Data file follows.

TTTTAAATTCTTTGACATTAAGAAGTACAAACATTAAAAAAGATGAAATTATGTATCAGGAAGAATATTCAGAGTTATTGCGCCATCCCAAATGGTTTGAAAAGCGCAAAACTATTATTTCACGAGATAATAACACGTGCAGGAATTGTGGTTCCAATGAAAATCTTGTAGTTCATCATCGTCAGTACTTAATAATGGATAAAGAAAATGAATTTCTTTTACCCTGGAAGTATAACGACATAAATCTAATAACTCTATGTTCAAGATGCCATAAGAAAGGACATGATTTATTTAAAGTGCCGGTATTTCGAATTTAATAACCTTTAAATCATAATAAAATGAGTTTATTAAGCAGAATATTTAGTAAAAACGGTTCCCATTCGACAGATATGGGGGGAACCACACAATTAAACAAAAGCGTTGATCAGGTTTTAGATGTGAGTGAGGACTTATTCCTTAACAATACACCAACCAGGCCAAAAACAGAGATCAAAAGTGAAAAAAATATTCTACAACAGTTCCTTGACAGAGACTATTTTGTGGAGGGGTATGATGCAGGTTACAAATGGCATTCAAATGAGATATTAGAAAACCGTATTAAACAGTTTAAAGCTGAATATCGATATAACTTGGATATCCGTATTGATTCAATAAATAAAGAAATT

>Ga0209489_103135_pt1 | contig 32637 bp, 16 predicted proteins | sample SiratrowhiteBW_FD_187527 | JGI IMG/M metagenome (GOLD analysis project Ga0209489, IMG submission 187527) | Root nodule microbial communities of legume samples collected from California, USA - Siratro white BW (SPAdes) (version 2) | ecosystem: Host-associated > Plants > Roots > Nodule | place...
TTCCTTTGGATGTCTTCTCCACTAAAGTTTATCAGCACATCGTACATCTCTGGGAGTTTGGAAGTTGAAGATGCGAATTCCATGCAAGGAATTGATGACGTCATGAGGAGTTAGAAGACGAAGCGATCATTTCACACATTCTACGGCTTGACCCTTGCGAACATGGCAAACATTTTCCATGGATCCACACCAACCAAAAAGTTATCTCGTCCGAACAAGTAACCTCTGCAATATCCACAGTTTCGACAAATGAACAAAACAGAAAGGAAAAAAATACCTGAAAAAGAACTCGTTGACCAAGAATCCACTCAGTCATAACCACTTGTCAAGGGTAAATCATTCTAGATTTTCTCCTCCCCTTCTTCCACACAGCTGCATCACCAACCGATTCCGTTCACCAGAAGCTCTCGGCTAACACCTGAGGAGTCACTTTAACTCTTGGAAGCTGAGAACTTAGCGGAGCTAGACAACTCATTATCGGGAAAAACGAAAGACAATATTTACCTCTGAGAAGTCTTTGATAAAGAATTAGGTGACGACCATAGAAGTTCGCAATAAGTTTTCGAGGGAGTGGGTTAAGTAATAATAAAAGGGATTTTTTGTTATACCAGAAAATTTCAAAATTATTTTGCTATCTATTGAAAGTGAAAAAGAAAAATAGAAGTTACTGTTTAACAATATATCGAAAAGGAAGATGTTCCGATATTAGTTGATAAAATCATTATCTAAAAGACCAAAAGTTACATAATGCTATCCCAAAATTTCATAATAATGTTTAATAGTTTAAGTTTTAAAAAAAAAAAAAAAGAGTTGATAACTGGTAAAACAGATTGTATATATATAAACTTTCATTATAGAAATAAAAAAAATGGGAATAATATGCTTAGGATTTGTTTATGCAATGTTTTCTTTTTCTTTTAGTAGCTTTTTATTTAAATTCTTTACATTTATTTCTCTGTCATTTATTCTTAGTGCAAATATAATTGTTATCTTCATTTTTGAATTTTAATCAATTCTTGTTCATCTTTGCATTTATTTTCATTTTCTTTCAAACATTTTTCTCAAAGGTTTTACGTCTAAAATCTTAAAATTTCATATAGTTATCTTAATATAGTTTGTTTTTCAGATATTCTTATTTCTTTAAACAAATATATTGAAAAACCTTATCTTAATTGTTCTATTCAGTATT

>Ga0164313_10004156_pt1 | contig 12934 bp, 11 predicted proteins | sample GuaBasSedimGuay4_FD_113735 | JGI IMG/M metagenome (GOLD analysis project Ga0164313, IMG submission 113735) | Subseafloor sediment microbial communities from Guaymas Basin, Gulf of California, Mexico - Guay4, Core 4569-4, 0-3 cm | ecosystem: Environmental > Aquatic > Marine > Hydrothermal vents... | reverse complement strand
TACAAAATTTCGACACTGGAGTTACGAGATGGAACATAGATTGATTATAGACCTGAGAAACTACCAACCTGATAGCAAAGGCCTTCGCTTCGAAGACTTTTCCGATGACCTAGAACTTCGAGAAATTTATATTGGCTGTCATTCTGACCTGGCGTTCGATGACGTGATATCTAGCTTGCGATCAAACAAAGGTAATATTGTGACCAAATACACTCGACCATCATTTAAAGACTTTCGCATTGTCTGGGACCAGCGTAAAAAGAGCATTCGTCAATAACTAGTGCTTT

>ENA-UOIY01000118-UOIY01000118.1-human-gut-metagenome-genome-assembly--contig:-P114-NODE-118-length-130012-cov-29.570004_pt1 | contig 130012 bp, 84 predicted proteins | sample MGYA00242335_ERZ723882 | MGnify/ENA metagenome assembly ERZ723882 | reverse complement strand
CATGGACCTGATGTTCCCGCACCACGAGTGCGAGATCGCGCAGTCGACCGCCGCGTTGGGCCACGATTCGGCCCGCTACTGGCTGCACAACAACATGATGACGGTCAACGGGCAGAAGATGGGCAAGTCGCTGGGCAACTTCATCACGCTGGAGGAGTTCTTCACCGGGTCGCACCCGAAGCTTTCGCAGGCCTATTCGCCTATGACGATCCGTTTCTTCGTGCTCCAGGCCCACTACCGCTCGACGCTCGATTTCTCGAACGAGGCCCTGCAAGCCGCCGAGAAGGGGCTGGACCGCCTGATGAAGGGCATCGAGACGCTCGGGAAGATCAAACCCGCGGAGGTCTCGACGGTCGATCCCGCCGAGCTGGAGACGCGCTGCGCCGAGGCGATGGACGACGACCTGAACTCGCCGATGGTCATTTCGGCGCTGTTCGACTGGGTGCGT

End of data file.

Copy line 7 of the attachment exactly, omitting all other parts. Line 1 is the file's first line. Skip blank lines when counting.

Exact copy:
CATGGACCTGATGTTCCCGCACCACGAGTGCGAGATCGCGCAGTCGACCGCCGCGTTGGGCCACGATTCGGCCCGCTACTGGCTGCACAACAACATGATGACGGTCAACGGGCAGAAGATGGGCAAGTCGCTGGGCAACTTCATCACGCTGGAGGAGTTCTTCACCGGGTCGCACCCGAAGCTTTCGCAGGCCTATTCGCCTATGACGATCCGTTTCTTCGTGCTCCAGGCCCACTACCGCTCGACGCTCGATTTCTCGAACGAGGCCCTGCAAGCCGCCGAGAAGGGGCTGGACCGCCTGATGAAGGGCATCGAGACGCTCGGGAAGATCAAACCCGCGGAGGTCTCGACGGTCGATCCCGCCGAGCTGGAGACGCGCTGCGCCGAGGCGATGGACGACGACCTGAACTCGCCGATGGTCATTTCGGCGCTGTTCGACTGGGTGCGT